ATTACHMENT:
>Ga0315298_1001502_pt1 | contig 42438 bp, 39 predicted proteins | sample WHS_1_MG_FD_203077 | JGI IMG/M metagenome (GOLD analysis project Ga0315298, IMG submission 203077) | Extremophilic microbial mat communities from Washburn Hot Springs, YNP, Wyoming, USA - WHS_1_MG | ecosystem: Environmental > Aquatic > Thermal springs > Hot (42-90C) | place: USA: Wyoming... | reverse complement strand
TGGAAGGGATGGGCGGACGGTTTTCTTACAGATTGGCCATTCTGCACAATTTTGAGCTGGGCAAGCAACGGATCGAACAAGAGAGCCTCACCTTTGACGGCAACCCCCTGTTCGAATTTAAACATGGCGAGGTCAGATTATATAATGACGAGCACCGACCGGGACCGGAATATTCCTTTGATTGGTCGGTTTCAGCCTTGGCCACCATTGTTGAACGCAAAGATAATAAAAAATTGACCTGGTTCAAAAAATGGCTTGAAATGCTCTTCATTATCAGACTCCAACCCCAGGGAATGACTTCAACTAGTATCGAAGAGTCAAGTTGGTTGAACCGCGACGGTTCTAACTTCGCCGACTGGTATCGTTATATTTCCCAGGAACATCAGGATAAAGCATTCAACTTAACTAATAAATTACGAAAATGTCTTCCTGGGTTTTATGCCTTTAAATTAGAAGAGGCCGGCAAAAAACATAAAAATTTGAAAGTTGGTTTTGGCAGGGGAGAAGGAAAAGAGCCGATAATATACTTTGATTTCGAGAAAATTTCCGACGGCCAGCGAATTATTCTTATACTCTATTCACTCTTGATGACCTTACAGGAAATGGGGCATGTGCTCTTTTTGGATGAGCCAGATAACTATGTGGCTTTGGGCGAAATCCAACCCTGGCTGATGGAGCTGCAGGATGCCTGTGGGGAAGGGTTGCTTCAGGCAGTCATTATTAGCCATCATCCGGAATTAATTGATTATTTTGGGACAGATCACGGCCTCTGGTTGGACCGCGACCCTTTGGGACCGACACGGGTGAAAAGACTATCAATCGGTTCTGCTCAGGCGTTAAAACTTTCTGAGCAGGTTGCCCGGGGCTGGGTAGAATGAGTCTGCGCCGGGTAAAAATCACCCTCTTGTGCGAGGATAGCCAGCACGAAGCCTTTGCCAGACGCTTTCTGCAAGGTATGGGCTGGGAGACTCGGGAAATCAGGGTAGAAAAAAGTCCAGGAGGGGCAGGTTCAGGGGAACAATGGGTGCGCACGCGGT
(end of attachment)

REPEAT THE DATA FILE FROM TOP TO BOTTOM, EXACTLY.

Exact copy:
>Ga0315298_1001502_pt1 | contig 42438 bp, 39 predicted proteins | sample WHS_1_MG_FD_203077 | JGI IMG/M metagenome (GOLD analysis project Ga0315298, IMG submission 203077) | Extremophilic microbial mat communities from Washburn Hot Springs, YNP, Wyoming, USA - WHS_1_MG | ecosystem: Environmental > Aquatic > Thermal springs > Hot (42-90C) | place: USA: Wyoming... | reverse complement strand
TGGAAGGGATGGGCGGACGGTTTTCTTACAGATTGGCCATTCTGCACAATTTTGAGCTGGGCAAGCAACGGATCGAACAAGAGAGCCTCACCTTTGACGGCAACCCCCTGTTCGAATTTAAACATGGCGAGGTCAGATTATATAATGACGAGCACCGACCGGGACCGGAATATTCCTTTGATTGGTCGGTTTCAGCCTTGGCCACCATTGTTGAACGCAAAGATAATAAAAAATTGACCTGGTTCAAAAAATGGCTTGAAATGCTCTTCATTATCAGACTCCAACCCCAGGGAATGACTTCAACTAGTATCGAAGAGTCAAGTTGGTTGAACCGCGACGGTTCTAACTTCGCCGACTGGTATCGTTATATTTCCCAGGAACATCAGGATAAAGCATTCAACTTAACTAATAAATTACGAAAATGTCTTCCTGGGTTTTATGCCTTTAAATTAGAAGAGGCCGGCAAAAAACATAAAAATTTGAAAGTTGGTTTTGGCAGGGGAGAAGGAAAAGAGCCGATAATATACTTTGATTTCGAGAAAATTTCCGACGGCCAGCGAATTATTCTTATACTCTATTCACTCTTGATGACCTTACAGGAAATGGGGCATGTGCTCTTTTTGGATGAGCCAGATAACTATGTGGCTTTGGGCGAAATCCAACCCTGGCTGATGGAGCTGCAGGATGCCTGTGGGGAAGGGTTGCTTCAGGCAGTCATTATTAGCCATCATCCGGAATTAATTGATTATTTTGGGACAGATCACGGCCTCTGGTTGGACCGCGACCCTTTGGGACCGACACGGGTGAAAAGACTATCAATCGGTTCTGCTCAGGCGTTAAAACTTTCTGAGCAGGTTGCCCGGGGCTGGGTAGAATGAGTCTGCGCCGGGTAAAAATCACCCTCTTGTGCGAGGATAGCCAGCACGAAGCCTTTGCCAGACGCTTTCTGCAAGGTATGGGCTGGGAGACTCGGGAAATCAGGGTAGAAAAAAGTCCAGGAGGGGCAGGTTCAGGGGAACAATGGGTGCGCACGCGGT